Inclusive Language Debate

Spent some time at the ETS meeting listening to a panel on the inclusive language debate. The TNIV is a hot issue, and it’s one that’s going to hit a lot of churches. The issue really isn’t one of political correctness, feminism, or faithfulness to Scripture. The issue is how to accurately translate terms when there’s no corresponding term in English. Both sides have legitimate claims to strong arguments. Neither is right or wrong – translation is not that simple, and there are no perfect solutions. Both recognize the problem, they’ve just come up with different solutions. A debate is okay on which solution is better, but why the need to campaign against the other side? There really is a lot of common ground. You wouldn’t know it by the accusations I’ve heard and read. Here’s an example of the issue. John 14:23 (NIV) says:

“If anyone loves me, he will obey my teaching. My Father will love him, and we will come to him and make our home with him.”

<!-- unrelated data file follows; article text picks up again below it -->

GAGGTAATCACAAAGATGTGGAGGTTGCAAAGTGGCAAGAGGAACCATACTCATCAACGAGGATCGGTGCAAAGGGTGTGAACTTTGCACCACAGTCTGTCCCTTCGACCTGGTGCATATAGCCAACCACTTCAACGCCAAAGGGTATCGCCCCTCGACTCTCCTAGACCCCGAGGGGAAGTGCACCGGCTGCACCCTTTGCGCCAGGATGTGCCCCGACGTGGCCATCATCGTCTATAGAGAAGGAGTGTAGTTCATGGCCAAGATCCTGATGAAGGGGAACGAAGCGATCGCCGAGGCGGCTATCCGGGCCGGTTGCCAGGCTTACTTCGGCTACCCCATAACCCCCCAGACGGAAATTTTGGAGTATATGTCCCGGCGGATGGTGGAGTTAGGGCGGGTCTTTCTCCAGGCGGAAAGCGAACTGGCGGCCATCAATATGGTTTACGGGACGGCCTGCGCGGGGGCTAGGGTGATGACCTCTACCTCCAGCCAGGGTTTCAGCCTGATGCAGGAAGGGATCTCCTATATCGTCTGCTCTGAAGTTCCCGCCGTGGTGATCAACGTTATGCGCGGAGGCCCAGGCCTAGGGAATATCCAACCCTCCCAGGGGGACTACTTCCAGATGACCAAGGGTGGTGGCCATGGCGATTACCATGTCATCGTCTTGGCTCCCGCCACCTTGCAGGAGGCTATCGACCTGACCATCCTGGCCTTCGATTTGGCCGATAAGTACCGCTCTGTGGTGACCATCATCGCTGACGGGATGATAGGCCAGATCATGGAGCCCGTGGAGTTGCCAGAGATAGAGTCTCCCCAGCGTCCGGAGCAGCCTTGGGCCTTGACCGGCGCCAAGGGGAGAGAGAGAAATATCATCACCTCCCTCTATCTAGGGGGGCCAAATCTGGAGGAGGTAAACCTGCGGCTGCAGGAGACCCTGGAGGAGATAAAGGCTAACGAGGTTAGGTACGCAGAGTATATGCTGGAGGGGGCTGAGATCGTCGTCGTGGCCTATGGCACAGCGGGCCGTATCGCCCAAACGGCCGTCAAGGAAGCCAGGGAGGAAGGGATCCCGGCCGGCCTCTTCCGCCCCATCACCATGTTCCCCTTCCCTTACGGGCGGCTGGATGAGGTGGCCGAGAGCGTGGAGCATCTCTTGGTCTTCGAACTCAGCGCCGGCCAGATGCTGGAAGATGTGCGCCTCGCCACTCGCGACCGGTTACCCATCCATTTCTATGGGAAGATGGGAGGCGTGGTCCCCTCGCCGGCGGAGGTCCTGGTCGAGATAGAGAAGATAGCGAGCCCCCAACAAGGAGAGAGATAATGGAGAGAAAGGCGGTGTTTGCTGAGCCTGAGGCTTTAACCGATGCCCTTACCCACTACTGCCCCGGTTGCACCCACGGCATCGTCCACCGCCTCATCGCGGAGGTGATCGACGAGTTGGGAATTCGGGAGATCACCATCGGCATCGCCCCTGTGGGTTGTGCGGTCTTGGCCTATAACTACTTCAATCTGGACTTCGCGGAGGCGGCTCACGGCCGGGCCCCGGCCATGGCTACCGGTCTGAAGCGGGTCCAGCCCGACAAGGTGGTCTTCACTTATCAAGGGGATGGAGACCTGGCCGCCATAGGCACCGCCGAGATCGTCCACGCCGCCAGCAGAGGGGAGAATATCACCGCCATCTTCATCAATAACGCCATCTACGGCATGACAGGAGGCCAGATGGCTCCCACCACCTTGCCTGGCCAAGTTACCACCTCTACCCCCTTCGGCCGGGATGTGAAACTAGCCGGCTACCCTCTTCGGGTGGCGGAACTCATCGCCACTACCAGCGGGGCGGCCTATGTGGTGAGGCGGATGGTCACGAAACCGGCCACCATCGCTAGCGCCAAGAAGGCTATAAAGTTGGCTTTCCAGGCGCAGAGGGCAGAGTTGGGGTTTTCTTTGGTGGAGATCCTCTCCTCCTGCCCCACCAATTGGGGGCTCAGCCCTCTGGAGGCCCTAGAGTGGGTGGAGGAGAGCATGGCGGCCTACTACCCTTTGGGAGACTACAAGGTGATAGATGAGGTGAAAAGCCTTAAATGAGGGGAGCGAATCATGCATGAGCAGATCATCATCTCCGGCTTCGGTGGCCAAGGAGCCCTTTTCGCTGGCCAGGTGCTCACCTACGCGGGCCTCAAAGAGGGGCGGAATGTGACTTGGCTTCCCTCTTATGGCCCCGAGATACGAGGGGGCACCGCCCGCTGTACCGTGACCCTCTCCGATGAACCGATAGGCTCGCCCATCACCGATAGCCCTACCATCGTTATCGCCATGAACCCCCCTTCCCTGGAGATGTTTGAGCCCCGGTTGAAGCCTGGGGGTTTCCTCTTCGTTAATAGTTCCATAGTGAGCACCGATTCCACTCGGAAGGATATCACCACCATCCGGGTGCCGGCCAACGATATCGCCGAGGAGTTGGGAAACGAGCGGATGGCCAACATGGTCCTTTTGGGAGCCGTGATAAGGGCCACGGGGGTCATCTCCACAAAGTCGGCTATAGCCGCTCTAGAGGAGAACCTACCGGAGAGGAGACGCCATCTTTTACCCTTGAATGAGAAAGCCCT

Nobody believes that Jesus is referring exclusively to males here. The question is how to make it clear that he’s talking about males and females. You can use he and hope that people understand. You can use he or she, but that’s clumsy. You can use they, but then some might think he’s talking about a group rather than a person. As you can see, there’s no right answer. That’s why it’s hard to understand the level of dogmatism I’ve witnessed in the debate. Here’s how the TNIV has translated this verse:

Anyone who loves me will obey my teaching. My Father will love them, and we will come to them and make our home with them.”
Darryl Dash

Darryl Dash

I'm a grateful husband, father, oupa, and pastor of Grace Fellowship Church Don Mills. I love learning, writing, and encouraging. I'm on a lifelong quest to become a humble, gracious old man.
Toronto, Canada